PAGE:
Rendering by Morris Adjmi Architects
Almost three years after an explosion caused by an illegal tap into a gas main at the corner of Second Avenue and East Seventh Street destroyed three buildings at 119-123 Second Avenue and killed two people, new renderings have been revealed of Morris Adjmi Architects‘ proposed seven-story, 21-unit condo that would replace the circa-1886 tenements that once stood there. As it’s within the East Village/Lower East Side Historic District, it needs approval from the Landmarks Preservation Commission. After reviewing the plans this afternoon and deciding that the proposal is “close, but not quite there,” they’ve sent Adjmi and Yaniv Shaky Cohen’s Nexus Building Development Group back to the drawing board over concerns regarding the windows, storefront, and coloring. Neighbors and those affected by the tragedy are also calling for a commemorative plaque to be incorporated into the design.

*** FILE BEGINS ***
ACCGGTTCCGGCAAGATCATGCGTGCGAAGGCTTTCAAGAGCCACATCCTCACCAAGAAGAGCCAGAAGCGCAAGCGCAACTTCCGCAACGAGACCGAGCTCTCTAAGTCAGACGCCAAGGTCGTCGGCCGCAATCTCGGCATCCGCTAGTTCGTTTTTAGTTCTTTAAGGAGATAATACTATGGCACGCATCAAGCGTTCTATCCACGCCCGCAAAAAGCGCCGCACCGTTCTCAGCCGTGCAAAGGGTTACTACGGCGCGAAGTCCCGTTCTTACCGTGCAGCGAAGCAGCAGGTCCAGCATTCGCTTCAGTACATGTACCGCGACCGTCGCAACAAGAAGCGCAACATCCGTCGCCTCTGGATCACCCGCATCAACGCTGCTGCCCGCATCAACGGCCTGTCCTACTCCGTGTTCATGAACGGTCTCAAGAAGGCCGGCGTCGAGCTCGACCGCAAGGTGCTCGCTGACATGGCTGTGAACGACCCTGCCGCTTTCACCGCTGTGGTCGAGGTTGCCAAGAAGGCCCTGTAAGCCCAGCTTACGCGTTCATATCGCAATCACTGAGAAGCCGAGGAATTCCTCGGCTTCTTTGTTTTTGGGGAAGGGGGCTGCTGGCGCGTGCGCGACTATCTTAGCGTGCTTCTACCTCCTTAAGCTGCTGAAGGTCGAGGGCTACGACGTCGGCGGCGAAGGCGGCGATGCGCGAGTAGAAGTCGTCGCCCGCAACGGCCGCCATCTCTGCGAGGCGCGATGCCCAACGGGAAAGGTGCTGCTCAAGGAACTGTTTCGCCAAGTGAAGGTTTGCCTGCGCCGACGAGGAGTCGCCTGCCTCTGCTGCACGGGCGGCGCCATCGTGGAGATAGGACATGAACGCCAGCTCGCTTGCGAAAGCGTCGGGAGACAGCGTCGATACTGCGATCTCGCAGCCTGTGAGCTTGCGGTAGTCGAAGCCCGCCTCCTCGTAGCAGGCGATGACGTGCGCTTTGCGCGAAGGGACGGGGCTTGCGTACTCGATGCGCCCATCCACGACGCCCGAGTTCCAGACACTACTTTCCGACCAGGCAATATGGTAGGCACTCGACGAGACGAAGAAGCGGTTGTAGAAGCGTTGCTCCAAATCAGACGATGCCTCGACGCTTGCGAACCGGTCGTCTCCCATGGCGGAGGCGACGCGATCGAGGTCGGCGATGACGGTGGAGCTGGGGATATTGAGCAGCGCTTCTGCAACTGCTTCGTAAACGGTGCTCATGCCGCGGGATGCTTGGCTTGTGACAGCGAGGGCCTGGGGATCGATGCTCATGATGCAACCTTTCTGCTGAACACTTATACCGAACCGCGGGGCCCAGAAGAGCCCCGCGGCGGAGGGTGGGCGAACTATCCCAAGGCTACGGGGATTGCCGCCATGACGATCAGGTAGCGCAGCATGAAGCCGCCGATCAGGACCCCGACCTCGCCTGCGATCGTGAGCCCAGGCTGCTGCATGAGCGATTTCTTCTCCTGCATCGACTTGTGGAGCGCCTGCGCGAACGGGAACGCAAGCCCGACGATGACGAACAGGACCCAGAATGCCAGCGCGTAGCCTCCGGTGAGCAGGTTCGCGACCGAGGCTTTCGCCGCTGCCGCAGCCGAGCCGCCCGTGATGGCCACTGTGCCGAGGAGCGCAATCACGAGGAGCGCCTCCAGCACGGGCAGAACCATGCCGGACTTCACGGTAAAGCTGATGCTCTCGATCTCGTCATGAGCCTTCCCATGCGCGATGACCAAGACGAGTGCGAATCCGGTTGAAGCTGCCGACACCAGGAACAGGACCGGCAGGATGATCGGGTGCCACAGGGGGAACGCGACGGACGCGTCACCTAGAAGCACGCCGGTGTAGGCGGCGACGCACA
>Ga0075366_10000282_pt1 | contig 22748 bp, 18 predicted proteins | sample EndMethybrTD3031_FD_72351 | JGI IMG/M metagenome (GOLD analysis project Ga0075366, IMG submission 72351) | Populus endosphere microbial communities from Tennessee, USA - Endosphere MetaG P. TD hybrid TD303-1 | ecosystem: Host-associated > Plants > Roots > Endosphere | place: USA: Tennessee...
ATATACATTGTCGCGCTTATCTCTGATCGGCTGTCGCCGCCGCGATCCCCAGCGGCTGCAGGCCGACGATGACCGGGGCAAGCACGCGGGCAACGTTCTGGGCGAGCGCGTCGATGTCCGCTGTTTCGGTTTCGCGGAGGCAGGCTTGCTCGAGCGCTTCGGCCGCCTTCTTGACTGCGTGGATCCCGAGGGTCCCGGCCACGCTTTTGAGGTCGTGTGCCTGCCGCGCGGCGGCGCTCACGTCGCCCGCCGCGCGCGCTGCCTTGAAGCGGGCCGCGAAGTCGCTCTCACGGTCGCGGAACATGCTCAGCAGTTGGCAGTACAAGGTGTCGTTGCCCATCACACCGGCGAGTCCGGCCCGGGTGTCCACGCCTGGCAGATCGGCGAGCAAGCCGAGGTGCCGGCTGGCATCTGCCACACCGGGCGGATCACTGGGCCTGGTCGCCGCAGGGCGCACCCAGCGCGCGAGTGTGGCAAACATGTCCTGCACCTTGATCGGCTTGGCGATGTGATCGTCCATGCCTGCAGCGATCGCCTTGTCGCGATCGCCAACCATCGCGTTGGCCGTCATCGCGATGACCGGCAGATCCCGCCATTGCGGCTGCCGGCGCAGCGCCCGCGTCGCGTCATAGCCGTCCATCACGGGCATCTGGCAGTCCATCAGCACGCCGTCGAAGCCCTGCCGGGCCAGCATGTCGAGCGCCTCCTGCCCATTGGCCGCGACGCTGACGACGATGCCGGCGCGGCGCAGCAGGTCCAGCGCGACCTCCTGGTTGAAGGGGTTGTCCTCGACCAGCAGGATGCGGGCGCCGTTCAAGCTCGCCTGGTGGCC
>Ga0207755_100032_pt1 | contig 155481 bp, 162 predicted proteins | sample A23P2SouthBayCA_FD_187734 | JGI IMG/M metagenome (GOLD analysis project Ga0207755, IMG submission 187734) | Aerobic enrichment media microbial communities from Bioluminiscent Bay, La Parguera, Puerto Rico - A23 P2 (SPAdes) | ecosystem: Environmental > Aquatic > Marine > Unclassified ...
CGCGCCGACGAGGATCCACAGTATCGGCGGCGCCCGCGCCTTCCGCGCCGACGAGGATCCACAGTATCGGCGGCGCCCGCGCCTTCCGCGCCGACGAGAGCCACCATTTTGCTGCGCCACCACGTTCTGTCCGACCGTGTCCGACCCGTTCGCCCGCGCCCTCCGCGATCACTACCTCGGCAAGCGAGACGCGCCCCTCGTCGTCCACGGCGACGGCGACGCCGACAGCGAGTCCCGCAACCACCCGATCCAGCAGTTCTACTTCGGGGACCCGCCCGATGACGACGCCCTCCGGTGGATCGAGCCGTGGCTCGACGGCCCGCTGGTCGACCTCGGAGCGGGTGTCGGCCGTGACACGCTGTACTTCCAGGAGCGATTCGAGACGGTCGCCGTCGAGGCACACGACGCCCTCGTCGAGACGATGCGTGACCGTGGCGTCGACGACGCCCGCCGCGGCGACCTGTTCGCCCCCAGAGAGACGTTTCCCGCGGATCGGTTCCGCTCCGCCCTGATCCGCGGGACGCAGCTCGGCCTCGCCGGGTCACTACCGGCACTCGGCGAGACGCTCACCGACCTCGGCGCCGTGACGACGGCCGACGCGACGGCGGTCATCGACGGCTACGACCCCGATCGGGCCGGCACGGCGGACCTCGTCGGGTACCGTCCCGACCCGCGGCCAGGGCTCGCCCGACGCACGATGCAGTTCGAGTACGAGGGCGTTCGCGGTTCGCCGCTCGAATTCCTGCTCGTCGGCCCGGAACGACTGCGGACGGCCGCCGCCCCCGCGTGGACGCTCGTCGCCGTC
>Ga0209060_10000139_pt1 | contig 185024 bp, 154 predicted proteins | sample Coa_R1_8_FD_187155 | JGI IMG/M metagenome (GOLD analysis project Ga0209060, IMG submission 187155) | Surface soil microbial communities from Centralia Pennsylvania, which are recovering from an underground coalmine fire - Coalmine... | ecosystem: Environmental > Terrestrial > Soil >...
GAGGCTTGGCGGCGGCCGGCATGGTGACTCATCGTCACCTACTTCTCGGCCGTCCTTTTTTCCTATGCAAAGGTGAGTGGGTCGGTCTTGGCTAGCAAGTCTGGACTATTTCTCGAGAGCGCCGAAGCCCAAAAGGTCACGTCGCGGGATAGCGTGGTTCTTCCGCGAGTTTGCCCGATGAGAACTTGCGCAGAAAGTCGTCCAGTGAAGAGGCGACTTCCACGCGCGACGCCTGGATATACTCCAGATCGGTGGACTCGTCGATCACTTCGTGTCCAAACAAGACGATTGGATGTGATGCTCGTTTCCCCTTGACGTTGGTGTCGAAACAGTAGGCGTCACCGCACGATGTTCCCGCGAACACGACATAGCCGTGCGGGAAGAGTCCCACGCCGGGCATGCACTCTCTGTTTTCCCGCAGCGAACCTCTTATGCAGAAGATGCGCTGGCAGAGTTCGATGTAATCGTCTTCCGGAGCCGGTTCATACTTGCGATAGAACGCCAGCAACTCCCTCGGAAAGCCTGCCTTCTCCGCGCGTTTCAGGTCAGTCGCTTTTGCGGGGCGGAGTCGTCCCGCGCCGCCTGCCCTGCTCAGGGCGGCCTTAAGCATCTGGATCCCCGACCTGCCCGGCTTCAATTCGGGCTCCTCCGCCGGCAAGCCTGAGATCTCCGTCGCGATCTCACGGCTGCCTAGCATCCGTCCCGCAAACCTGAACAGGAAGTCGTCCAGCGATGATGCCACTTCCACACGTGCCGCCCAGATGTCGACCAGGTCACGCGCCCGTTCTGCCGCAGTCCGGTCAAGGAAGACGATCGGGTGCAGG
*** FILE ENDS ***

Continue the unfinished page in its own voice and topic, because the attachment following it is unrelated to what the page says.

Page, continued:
Image via BIG
Mayor Bill de Blasio announced on Tuesday that construction has officially begun on the new police station coming to the 40th Precinct in the South Bronx. The Bjarke Ingels-designed station house, located in Melrose at East 149th Street and St. Anne’s Avenue, will boast the first community event space ever to be at an NYPD facility.
When Ingels was selected as the architect in 2013 (the project’s second firm chosen after the first contract expired), the estimated cost was $57.7 million with a 2020 deadline. After the construction period was extended from two to three years, the cost of the total project jumped to $68 million and the station will now open in the spring of 2021. “This new precinct will strengthen the bond between community and police, which will ultimately help make the South Bronx and our City safer,” de Blasio said in a press release.
A new bar/terrace at 335 Madison overlooking Grand Central, © SHoP Architects